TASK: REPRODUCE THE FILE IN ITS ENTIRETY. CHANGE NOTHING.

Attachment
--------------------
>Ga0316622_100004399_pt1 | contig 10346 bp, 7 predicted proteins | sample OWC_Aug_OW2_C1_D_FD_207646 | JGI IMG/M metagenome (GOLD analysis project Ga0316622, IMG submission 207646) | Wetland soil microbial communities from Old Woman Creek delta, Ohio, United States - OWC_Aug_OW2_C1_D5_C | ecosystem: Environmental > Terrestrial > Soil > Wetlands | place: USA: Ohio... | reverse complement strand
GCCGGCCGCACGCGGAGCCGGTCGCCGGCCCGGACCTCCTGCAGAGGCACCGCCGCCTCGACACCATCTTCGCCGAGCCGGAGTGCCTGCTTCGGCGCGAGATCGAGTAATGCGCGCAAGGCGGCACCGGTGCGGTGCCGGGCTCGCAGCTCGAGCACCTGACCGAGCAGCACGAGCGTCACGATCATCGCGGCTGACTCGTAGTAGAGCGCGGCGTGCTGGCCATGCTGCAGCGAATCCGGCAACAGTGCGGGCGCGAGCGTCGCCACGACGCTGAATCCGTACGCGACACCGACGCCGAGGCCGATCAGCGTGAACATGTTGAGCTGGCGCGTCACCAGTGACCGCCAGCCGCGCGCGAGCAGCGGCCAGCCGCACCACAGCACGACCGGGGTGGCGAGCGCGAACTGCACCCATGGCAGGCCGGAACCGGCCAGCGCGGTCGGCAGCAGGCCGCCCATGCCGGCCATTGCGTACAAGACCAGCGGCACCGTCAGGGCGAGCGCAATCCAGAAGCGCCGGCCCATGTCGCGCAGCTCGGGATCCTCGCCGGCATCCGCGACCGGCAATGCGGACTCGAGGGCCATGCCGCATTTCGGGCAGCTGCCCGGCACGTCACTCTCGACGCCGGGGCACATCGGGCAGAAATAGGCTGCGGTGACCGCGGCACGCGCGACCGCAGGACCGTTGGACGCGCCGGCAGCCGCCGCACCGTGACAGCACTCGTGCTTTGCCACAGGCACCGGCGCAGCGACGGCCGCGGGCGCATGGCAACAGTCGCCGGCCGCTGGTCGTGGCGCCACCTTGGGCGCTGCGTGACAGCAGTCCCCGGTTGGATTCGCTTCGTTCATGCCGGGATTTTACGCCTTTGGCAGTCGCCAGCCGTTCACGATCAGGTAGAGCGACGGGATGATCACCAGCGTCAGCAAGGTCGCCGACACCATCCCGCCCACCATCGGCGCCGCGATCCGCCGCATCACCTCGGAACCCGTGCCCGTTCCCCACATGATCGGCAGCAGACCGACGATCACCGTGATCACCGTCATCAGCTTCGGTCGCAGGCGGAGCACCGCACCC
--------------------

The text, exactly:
>Ga0316622_100004399_pt1 | contig 10346 bp, 7 predicted proteins | sample OWC_Aug_OW2_C1_D_FD_207646 | JGI IMG/M metagenome (GOLD analysis project Ga0316622, IMG submission 207646) | Wetland soil microbial communities from Old Woman Creek delta, Ohio, United States - OWC_Aug_OW2_C1_D5_C | ecosystem: Environmental > Terrestrial > Soil > Wetlands | place: USA: Ohio... | reverse complement strand
GCCGGCCGCACGCGGAGCCGGTCGCCGGCCCGGACCTCCTGCAGAGGCACCGCCGCCTCGACACCATCTTCGCCGAGCCGGAGTGCCTGCTTCGGCGCGAGATCGAGTAATGCGCGCAAGGCGGCACCGGTGCGGTGCCGGGCTCGCAGCTCGAGCACCTGACCGAGCAGCACGAGCGTCACGATCATCGCGGCTGACTCGTAGTAGAGCGCGGCGTGCTGGCCATGCTGCAGCGAATCCGGCAACAGTGCGGGCGCGAGCGTCGCCACGACGCTGAATCCGTACGCGACACCGACGCCGAGGCCGATCAGCGTGAACATGTTGAGCTGGCGCGTCACCAGTGACCGCCAGCCGCGCGCGAGCAGCGGCCAGCCGCACCACAGCACGACCGGGGTGGCGAGCGCGAACTGCACCCATGGCAGGCCGGAACCGGCCAGCGCGGTCGGCAGCAGGCCGCCCATGCCGGCCATTGCGTACAAGACCAGCGGCACCGTCAGGGCGAGCGCAATCCAGAAGCGCCGGCCCATGTCGCGCAGCTCGGGATCCTCGCCGGCATCCGCGACCGGCAATGCGGACTCGAGGGCCATGCCGCATTTCGGGCAGCTGCCCGGCACGTCACTCTCGACGCCGGGGCACATCGGGCAGAAATAGGCTGCGGTGACCGCGGCACGCGCGACCGCAGGACCGTTGGACGCGCCGGCAGCCGCCGCACCGTGACAGCACTCGTGCTTTGCCACAGGCACCGGCGCAGCGACGGCCGCGGGCGCATGGCAACAGTCGCCGGCCGCTGGTCGTGGCGCCACCTTGGGCGCTGCGTGACAGCAGTCCCCGGTTGGATTCGCTTCGTTCATGCCGGGATTTTACGCCTTTGGCAGTCGCCAGCCGTTCACGATCAGGTAGAGCGACGGGATGATCACCAGCGTCAGCAAGGTCGCCGACACCATCCCGCCCACCATCGGCGCCGCGATCCGCCGCATCACCTCGGAACCCGTGCCCGTTCCCCACATGATCGGCAGCAGACCGACGATCACCGTGATCACCGTCATCAGCTTCGGTCGCAGGCGGAGCACCGCACCC